Field repair of busted binding
To get to the trailhead you had to take the Alpspitz gondola to the top and ski down into the valley on the backside nearly to the bottom of the tow rope.  The trail started in the trees and was an undulating narrow track that gradually ascended, often only wide enough for a single skier at a time.

Once you broke through the trees you made a right hand turn into a high pasture glade which was formed into the large mounds of a mogul field. At the top of the glade in a relatively flat area the Stuibenkopf hut overlooked the fogged in valley.

Focusing very hard to stay on the side slope track
After a quick break at the hut for some snacks and water we continued up thru hard crusted open snow fields towards the cloud veiled peaks.  The double-wide skin track was easy to follow and in great condition until it started to traverse the slope.  Then the tracks lost their downhill side margins and both skiers and splitboarders (myself) began to slip out of the grooves and flail and punch through the crusted snow below.  Self arresting with trekking poles minimized the slides and I had to inch myself over some of the slippery sloped humps.
Me lagging behind on the icy skin track
View from the top

I was glad when I could just ski straight uphill as the skins gripped well as long as they had an extended contact surface.  Eventually we made it to the top of the Marschenkopf to great views of gray clouds above and below us and nearly untracked wide open white slopes.


Stripping skins & preparing for the descent
Unfortunately, the slopes seemed untracked because it was hard to bite through the thick crusty snow surface and when you did you usually flipped.  There were pockets of good snow and boarding with this group of friends was fun even though the conditions were less than ideal.



Saturday, November 14, 2015

Avy Bag

The first piece of new gear for the 2016 season is my BCA Float 32 Airbag.  I scored a killer deal on last years model and have yet to take it to the snow, mainly because there is no snow in the local mountains.  Heres how the bag looks packed with my usual essentials but minus additional layers and food/water.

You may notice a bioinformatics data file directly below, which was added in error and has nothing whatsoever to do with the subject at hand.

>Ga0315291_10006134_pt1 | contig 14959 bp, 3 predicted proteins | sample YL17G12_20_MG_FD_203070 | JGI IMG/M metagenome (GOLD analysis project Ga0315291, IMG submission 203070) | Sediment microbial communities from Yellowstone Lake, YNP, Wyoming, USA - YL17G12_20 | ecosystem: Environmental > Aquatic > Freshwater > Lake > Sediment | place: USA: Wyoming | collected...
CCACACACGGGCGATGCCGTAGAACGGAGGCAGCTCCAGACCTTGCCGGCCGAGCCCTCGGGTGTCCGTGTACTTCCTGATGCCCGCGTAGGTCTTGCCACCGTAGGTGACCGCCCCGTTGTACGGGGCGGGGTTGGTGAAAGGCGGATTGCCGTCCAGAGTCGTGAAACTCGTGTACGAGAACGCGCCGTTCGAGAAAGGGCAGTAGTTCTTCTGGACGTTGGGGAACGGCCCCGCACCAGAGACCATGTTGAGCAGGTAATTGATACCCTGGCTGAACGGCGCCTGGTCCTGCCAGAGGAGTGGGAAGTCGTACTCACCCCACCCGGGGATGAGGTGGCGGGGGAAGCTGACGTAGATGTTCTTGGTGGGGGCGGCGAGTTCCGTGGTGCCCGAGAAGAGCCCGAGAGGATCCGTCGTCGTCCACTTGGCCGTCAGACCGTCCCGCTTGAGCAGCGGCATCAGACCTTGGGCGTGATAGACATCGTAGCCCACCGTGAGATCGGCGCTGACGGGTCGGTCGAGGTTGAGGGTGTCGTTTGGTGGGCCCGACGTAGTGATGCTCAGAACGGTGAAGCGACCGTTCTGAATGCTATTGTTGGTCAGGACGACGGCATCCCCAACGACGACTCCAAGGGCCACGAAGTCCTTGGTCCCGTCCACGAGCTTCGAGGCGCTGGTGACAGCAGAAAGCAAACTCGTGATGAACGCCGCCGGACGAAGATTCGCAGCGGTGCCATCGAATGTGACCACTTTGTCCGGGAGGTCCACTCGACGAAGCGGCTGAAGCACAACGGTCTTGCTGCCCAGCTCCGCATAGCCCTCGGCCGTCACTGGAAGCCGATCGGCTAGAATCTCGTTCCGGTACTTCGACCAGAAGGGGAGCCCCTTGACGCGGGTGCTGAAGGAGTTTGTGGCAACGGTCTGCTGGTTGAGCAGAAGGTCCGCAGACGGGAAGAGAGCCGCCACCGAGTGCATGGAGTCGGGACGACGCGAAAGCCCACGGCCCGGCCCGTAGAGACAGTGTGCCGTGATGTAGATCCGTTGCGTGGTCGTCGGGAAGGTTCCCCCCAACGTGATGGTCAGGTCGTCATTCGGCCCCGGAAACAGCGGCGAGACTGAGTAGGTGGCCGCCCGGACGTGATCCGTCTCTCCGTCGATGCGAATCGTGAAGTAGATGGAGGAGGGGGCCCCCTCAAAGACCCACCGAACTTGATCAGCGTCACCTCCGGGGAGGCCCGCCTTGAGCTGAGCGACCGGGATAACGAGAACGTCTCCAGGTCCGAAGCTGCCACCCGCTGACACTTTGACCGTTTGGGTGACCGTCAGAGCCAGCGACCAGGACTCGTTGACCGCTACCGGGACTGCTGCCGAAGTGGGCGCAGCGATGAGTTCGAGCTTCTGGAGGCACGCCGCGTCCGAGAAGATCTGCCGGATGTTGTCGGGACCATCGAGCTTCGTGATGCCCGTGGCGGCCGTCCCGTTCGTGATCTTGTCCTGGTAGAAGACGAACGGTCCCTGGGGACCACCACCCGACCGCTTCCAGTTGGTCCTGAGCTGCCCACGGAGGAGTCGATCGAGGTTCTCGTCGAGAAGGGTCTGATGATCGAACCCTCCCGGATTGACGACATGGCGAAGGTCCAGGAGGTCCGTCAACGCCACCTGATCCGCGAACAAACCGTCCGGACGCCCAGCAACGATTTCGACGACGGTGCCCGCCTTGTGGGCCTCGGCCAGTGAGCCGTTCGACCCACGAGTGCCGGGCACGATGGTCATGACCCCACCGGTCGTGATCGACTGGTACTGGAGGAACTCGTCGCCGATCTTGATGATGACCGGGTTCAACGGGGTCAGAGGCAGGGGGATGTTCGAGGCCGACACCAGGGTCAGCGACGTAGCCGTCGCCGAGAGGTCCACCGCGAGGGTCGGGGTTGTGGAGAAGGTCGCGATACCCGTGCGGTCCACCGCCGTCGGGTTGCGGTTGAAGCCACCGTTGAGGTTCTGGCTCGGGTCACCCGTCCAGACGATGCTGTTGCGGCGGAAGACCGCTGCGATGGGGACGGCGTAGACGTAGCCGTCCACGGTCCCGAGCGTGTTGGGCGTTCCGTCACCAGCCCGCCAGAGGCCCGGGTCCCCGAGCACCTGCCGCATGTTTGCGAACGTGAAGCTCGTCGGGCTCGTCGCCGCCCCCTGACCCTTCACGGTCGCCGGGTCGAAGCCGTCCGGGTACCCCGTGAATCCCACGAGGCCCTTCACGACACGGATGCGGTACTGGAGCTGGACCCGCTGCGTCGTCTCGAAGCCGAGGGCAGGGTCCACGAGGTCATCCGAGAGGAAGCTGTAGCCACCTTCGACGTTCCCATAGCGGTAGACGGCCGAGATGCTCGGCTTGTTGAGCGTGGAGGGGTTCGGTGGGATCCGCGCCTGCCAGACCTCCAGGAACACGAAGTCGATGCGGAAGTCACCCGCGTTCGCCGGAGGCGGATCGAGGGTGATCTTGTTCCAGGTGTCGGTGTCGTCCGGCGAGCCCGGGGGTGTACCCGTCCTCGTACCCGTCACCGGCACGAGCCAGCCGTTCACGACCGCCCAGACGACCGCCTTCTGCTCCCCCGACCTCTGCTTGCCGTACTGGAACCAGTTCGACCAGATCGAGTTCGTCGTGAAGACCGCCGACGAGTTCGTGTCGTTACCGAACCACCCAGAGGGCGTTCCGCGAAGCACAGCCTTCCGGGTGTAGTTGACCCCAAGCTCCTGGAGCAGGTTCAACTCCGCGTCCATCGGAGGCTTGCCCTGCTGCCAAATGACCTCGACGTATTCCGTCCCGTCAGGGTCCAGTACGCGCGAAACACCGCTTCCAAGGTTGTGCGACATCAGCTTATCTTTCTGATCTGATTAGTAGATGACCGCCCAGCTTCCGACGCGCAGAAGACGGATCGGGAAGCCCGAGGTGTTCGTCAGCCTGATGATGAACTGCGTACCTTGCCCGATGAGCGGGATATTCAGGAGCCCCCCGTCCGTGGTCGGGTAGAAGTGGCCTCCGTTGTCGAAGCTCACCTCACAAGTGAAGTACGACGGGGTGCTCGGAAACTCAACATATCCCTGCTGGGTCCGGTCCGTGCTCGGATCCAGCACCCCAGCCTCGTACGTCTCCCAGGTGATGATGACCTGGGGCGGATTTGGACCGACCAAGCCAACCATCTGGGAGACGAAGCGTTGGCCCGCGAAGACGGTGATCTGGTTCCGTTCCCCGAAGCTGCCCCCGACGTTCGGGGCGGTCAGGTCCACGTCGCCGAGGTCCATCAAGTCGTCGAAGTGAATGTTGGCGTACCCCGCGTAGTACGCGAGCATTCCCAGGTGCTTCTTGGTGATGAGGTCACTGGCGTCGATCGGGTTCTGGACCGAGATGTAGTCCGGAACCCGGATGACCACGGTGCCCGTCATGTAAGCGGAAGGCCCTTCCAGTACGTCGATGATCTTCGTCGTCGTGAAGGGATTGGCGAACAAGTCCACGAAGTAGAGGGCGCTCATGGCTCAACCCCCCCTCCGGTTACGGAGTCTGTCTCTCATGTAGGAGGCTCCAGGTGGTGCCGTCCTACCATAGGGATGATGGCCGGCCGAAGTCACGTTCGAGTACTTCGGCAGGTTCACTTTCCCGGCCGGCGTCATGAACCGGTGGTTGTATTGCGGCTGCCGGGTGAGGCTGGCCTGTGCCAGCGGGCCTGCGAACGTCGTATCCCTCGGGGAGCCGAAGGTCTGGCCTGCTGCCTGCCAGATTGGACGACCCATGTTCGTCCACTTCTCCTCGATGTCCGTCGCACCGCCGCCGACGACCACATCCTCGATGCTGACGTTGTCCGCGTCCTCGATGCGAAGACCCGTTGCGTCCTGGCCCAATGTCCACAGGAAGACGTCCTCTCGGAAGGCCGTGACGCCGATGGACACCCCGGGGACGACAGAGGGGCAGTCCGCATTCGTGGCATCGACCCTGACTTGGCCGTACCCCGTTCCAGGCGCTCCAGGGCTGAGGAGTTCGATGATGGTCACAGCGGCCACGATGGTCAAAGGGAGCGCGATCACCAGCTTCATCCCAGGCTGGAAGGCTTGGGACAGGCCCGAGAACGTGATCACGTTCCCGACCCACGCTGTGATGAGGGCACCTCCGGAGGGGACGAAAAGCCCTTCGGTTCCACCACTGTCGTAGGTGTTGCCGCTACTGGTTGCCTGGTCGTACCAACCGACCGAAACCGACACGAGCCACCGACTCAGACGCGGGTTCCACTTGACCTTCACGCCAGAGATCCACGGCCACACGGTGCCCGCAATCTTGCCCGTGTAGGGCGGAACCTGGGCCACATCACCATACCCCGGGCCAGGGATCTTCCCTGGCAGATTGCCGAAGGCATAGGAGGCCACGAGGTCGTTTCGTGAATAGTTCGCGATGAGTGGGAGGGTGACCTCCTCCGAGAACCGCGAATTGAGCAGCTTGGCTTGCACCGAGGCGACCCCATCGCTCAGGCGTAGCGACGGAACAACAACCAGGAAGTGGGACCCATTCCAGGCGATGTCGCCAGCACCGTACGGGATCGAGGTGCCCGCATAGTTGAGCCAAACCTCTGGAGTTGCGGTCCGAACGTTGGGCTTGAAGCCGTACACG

On the outside I rigged my ice axe and trekking poles but I don't like how the spike on the ice axe is near where the airbag would inflate.  Potentially the spike could puncture the bag unless I was to buy the OEM spike cover or rig some kind of cover (cut tennis ball?).


The Float 32 has an outside pouch for avalanche gear marked with the white zipper with sleeves for the shovel handle and probe.  The shovel head fits in snuggly and there is still room for a small first aid kit as well.


The main pouch contains the air cylinder (next to the blue skins pouch) and the connective hoses and wires protected behind velcroed in panels.  In this picture I packed my splitboard crampons, my boot crampons, and skins.


I could fit in an additional layer or two, my avalaung, food, and a 32oz nalgene bottle but that would max out the pack capacity.  There would be no room for a helmet inside the pack.  I also bought the optional snowboard carrier so if I had to hike I could carry the board as a single unit or split it and carry on the sides or diagonally.

The pack is rigged so you can run the trigger on one shoulder strap and a hydration tube in the other shoulder strap but I'm not sure if I will run a bladder and hose as I have had "insulated" tubes freeze on me before.  Once your tube goes you're screwed until you can thaw the hose again and drinking from the bladder wide-mouth opening is no fun.

There are two waist belt pockets but only one is useable as the other holds the leg strap to secure the pack to your body in case you get rolled in an avalanche.

About Myself


I'm stoked to start the new winter 2015-2016 season!  I've got new gear and am a National Ski Patrol Alpine Candidate currently in Outdoor Emergency Care (OEC) training.  Next week will be the snowboard skills assessment and we will take the OEC written and practical exams in January.  Following that we will go through multiple on the hill training sessions in February and March learning to control the toboggan and respond to emergencies on the slopes.  

Last year I started touring on a splitboard, spending over 50 days on the snow from December 2014  to April 2015 in the Alps.  The Alps are an incredible place for touring with many communities participate in "touring abend" or evening touring where skiers/snowboarders/snowshoers can skin up the mountain in the evening and dine at a lodge before descending back to the village below.  

In between snow seasons I achieved a lifetime goal of completing an Ironman triathlon.  

My goals for 2016 are to:
-Join the National Ski Patrol and complete Alpine Patroller training
-Climb Mont Blanc
-Traverse the Haute Route
-Complete Mountain Travel and Rescue course
-Snowboard 50 days